When most people think bees, they think of aboveground hives or perhaps swarms of bees hanging in trees. However, there are several bee species commonly referred to as ground bees, which make their home in the ground.

Like their aboveground counterparts, ground bees gather pollen and nectar. However, they are more solitary and prefer a semi-social environment. Instead of building one shared hive, ground bees burrow in the ground, or appropriate the abandoned holes of rodents and other small mammals. While they often burrow near each other, only one female bee digs each burrow.

Multiple bee species are referred to as ground bees, including alkali bees, bumble bees, leafcutter bees, mining or digger bees and sweat bees.


Most species of ground bee are similar in size. They are typically one-half of an inch long or smaller, though some may be up to three-fourths of an inch long. They can be black and yellow, blue, purple, red or green and are often metallic-looking.

They all belong to the same order, Hymenoptera, but are in different families.

People typically notice the males buzzing in large groups during mating season in the spring, or by seeing large numbers of small holes grouped near each other in patches of open ground.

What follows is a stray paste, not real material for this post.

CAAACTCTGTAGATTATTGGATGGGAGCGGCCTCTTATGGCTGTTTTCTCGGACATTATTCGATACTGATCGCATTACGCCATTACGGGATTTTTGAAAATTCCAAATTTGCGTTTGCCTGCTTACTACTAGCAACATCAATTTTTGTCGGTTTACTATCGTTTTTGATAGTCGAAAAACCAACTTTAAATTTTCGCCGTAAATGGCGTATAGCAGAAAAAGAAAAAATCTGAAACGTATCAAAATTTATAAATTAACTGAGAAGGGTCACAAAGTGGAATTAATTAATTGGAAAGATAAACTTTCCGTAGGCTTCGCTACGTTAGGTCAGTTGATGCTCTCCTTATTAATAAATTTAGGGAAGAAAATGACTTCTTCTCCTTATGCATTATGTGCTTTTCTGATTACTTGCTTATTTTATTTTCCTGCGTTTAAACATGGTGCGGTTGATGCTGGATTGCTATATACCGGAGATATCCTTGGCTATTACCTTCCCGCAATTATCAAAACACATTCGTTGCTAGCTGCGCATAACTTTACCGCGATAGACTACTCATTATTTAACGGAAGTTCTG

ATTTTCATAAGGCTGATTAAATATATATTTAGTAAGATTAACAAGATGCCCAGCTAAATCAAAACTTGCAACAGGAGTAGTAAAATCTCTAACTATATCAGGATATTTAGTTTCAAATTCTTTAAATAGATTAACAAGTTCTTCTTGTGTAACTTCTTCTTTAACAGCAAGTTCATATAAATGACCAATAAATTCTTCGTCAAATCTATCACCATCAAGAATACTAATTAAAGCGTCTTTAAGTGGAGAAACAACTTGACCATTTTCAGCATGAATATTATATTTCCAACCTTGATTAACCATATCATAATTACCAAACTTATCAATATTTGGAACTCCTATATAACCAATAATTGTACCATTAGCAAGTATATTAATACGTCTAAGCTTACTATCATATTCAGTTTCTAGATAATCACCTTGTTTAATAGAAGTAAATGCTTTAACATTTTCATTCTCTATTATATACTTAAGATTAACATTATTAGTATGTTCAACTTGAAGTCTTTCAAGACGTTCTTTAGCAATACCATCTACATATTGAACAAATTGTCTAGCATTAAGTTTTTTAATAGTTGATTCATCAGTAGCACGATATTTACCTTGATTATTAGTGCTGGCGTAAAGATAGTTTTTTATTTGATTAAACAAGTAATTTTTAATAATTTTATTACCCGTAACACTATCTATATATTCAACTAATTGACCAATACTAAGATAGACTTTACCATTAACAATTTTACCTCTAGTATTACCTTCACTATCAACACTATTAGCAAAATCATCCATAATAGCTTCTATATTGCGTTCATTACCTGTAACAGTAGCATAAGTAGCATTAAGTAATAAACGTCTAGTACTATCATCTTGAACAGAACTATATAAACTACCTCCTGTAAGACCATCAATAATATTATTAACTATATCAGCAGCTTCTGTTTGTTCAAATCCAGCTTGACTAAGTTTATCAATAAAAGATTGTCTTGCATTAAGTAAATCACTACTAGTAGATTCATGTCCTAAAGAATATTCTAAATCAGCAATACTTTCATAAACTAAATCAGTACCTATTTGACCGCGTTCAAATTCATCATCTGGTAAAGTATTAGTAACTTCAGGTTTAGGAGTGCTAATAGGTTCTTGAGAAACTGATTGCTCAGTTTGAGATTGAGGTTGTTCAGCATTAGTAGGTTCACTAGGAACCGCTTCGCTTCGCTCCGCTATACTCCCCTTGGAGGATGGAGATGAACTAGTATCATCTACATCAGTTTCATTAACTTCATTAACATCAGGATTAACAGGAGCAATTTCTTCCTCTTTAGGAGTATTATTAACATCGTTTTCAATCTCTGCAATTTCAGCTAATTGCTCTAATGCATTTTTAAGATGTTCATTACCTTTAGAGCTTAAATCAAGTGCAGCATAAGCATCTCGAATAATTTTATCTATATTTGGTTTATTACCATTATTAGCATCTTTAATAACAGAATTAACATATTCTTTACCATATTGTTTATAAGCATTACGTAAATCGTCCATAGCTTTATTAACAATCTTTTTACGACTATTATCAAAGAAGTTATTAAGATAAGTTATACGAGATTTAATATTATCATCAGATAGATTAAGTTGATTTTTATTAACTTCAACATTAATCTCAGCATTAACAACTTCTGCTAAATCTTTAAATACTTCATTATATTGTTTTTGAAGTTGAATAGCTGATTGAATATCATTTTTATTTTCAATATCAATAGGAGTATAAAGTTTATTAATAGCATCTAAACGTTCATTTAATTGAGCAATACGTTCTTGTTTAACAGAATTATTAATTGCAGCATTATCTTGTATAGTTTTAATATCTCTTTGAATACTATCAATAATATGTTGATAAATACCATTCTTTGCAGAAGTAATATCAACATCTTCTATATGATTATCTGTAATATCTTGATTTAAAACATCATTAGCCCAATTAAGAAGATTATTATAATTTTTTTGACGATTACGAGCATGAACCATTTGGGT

Mating season is March to May, with most species emerging from their underground burrows in March and early April. Because they are solitary bees, there is no queen bee. All female ground bees are fertile. The female bees also serve as worker bees, building the burrows and collecting food for the larvae. Larvae will develop into adult bees while underground, waiting until the next year’s mating season to dig their way out.

During mating season, each female will dig a burrow. These burrows are at least 6 inches deep into the earth, and may have vertical, horizontal or slanted tunnels depending on the species. Most types of ground bee then fill these burrows by laying an egg, pushing in a ball of pollen mixed with nectar and sealing the hole. The young bee will eat the pollen until it is time to exit the burrow the following year.

Most species of ground-dwelling bee are considered semi-social because they build burrows near each other. The clusters of small holes may be unsightly, but these underground colonies aerate the soil and are not harmful to plants or lawns.

Many ground bees are polylectic, meaning they will collect pollen and nectar from multiple plant species. Because of this, farmers often raise them for their help with crop growth.